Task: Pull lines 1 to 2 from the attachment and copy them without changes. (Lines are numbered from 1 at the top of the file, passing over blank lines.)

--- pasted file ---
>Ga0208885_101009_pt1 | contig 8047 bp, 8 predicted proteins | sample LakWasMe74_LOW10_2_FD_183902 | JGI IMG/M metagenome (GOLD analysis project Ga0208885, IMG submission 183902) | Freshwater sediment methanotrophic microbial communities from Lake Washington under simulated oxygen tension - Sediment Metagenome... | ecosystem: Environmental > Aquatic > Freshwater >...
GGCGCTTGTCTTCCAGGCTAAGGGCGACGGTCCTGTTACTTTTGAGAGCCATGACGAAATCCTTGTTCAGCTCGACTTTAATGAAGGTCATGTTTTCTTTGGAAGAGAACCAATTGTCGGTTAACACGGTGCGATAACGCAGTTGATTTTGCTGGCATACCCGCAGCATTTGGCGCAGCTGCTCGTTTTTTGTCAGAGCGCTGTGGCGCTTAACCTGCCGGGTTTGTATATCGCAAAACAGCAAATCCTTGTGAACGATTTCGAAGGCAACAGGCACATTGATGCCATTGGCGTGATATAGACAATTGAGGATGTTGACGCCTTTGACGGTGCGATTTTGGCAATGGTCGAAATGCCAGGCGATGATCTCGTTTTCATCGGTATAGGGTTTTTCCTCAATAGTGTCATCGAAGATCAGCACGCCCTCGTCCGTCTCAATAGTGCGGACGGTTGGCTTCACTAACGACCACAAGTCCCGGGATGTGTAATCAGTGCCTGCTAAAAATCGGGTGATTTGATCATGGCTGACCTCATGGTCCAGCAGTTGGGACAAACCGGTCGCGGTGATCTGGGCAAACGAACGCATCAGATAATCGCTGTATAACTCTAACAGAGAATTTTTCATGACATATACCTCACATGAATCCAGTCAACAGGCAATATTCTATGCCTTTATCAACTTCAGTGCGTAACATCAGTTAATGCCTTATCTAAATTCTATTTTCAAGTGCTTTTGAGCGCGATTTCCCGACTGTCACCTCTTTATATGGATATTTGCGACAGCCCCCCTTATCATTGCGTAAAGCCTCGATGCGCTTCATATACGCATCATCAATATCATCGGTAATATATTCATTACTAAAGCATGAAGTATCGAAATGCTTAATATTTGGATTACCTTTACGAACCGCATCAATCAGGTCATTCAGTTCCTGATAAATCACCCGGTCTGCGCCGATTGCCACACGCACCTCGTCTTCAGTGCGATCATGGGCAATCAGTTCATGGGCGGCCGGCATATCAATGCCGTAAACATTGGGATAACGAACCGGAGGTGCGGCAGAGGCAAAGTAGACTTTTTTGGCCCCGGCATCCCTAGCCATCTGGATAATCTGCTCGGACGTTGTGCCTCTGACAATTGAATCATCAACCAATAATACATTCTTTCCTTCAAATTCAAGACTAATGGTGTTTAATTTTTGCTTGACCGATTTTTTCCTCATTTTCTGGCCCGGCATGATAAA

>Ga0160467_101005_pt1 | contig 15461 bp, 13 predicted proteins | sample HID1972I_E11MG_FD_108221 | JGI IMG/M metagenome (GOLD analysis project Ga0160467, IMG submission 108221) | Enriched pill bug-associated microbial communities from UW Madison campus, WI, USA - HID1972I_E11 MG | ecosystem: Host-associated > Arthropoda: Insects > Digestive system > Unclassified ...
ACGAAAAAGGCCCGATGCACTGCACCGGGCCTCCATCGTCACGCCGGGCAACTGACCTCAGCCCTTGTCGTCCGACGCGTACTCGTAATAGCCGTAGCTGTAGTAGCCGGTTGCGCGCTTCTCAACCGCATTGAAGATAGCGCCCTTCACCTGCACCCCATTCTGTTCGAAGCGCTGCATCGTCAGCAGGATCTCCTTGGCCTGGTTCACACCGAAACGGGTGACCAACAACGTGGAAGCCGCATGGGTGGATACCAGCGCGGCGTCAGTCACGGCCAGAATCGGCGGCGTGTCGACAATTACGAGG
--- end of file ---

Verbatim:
>Ga0208885_101009_pt1 | contig 8047 bp, 8 predicted proteins | sample LakWasMe74_LOW10_2_FD_183902 | JGI IMG/M metagenome (GOLD analysis project Ga0208885, IMG submission 183902) | Freshwater sediment methanotrophic microbial communities from Lake Washington under simulated oxygen tension - Sediment Metagenome... | ecosystem: Environmental > Aquatic > Freshwater >...
GGCGCTTGTCTTCCAGGCTAAGGGCGACGGTCCTGTTACTTTTGAGAGCCATGACGAAATCCTTGTTCAGCTCGACTTTAATGAAGGTCATGTTTTCTTTGGAAGAGAACCAATTGTCGGTTAACACGGTGCGATAACGCAGTTGATTTTGCTGGCATACCCGCAGCATTTGGCGCAGCTGCTCGTTTTTTGTCAGAGCGCTGTGGCGCTTAACCTGCCGGGTTTGTATATCGCAAAACAGCAAATCCTTGTGAACGATTTCGAAGGCAACAGGCACATTGATGCCATTGGCGTGATATAGACAATTGAGGATGTTGACGCCTTTGACGGTGCGATTTTGGCAATGGTCGAAATGCCAGGCGATGATCTCGTTTTCATCGGTATAGGGTTTTTCCTCAATAGTGTCATCGAAGATCAGCACGCCCTCGTCCGTCTCAATAGTGCGGACGGTTGGCTTCACTAACGACCACAAGTCCCGGGATGTGTAATCAGTGCCTGCTAAAAATCGGGTGATTTGATCATGGCTGACCTCATGGTCCAGCAGTTGGGACAAACCGGTCGCGGTGATCTGGGCAAACGAACGCATCAGATAATCGCTGTATAACTCTAACAGAGAATTTTTCATGACATATACCTCACATGAATCCAGTCAACAGGCAATATTCTATGCCTTTATCAACTTCAGTGCGTAACATCAGTTAATGCCTTATCTAAATTCTATTTTCAAGTGCTTTTGAGCGCGATTTCCCGACTGTCACCTCTTTATATGGATATTTGCGACAGCCCCCCTTATCATTGCGTAAAGCCTCGATGCGCTTCATATACGCATCATCAATATCATCGGTAATATATTCATTACTAAAGCATGAAGTATCGAAATGCTTAATATTTGGATTACCTTTACGAACCGCATCAATCAGGTCATTCAGTTCCTGATAAATCACCCGGTCTGCGCCGATTGCCACACGCACCTCGTCTTCAGTGCGATCATGGGCAATCAGTTCATGGGCGGCCGGCATATCAATGCCGTAAACATTGGGATAACGAACCGGAGGTGCGGCAGAGGCAAAGTAGACTTTTTTGGCCCCGGCATCCCTAGCCATCTGGATAATCTGCTCGGACGTTGTGCCTCTGACAATTGAATCATCAACCAATAATACATTCTTTCCTTCAAATTCAAGACTAATGGTGTTTAATTTTTGCTTGACCGATTTTTTCCTCATTTTCTGGCCCGGCATGATAAA